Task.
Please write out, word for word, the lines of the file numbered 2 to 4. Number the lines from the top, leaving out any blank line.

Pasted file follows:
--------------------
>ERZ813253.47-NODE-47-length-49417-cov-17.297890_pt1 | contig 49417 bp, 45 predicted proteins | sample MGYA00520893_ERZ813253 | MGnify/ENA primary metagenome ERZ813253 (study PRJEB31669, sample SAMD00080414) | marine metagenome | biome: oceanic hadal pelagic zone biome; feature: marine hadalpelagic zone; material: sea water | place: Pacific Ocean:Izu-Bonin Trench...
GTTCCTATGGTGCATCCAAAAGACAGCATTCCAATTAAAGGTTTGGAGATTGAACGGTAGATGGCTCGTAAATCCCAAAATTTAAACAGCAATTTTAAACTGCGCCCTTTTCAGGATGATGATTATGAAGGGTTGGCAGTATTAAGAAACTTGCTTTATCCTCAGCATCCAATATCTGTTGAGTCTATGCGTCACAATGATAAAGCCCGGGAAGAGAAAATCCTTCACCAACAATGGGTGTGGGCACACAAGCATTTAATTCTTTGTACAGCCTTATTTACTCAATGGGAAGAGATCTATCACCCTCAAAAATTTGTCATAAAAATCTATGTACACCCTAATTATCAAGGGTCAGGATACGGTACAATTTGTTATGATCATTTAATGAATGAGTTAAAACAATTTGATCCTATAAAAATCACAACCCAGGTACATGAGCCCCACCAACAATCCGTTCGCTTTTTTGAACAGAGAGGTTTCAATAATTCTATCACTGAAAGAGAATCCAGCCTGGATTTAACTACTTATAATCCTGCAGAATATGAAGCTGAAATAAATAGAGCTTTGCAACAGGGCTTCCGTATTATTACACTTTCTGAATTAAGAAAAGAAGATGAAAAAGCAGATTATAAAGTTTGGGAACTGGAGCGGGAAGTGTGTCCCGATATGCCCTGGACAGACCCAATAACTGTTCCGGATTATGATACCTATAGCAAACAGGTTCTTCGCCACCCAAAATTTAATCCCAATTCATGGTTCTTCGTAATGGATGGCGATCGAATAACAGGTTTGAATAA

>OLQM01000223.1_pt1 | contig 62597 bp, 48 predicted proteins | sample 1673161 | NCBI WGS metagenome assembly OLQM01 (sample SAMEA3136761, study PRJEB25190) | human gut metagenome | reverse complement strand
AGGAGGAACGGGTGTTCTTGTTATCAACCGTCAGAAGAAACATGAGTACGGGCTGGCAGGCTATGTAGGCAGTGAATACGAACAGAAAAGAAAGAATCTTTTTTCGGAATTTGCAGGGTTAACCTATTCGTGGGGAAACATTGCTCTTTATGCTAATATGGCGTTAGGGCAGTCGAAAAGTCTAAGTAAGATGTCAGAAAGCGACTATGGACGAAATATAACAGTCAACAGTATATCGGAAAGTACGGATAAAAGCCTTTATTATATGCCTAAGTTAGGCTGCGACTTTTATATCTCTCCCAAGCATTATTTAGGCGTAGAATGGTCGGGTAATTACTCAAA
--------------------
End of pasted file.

GTTCCTATGGTGCATCCAAAAGACAGCATTCCAATTAAAGGTTTGGAGATTGAACGGTAGATGGCTCGTAAATCCCAAAATTTAAACAGCAATTTTAAACTGCGCCCTTTTCAGGATGATGATTATGAAGGGTTGGCAGTATTAAGAAACTTGCTTTATCCTCAGCATCCAATATCTGTTGAGTCTATGCGTCACAATGATAAAGCCCGGGAAGAGAAAATCCTTCACCAACAATGGGTGTGGGCACACAAGCATTTAATTCTTTGTACAGCCTTATTTACTCAATGGGAAGAGATCTATCACCCTCAAAAATTTGTCATAAAAATCTATGTACACCCTAATTATCAAGGGTCAGGATACGGTACAATTTGTTATGATCATTTAATGAATGAGTTAAAACAATTTGATCCTATAAAAATCACAACCCAGGTACATGAGCCCCACCAACAATCCGTTCGCTTTTTTGAACAGAGAGGTTTCAATAATTCTATCACTGAAAGAGAATCCAGCCTGGATTTAACTACTTATAATCCTGCAGAATATGAAGCTGAAATAAATAGAGCTTTGCAACAGGGCTTCCGTATTATTACACTTTCTGAATTAAGAAAAGAAGATGAAAAAGCAGATTATAAAGTTTGGGAACTGGAGCGGGAAGTGTGTCCCGATATGCCCTGGACAGACCCAATAACTGTTCCGGATTATGATACCTATAGCAAACAGGTTCTTCGCCACCCAAAATTTAATCCCAATTCATGGTTCTTCGTAATGGATGGCGATCGAATAACAGGTTTGAATAA

>OLQM01000223.1_pt1 | contig 62597 bp, 48 predicted proteins | sample 1673161 | NCBI WGS metagenome assembly OLQM01 (sample SAMEA3136761, study PRJEB25190) | human gut metagenome | reverse complement strand
AGGAGGAACGGGTGTTCTTGTTATCAACCGTCAGAAGAAACATGAGTACGGGCTGGCAGGCTATGTAGGCAGTGAATACGAACAGAAAAGAAAGAATCTTTTTTCGGAATTTGCAGGGTTAACCTATTCGTGGGGAAACATTGCTCTTTATGCTAATATGGCGTTAGGGCAGTCGAAAAGTCTAAGTAAGATGTCAGAAAGCGACTATGGACGAAATATAACAGTCAACAGTATATCGGAAAGTACGGATAAAAGCCTTTATTATATGCCTAAGTTAGGCTGCGACTTTTATATCTCTCCCAAGCATTATTTAGGCGTAGAATGGTCGGGTAATTACTCAAA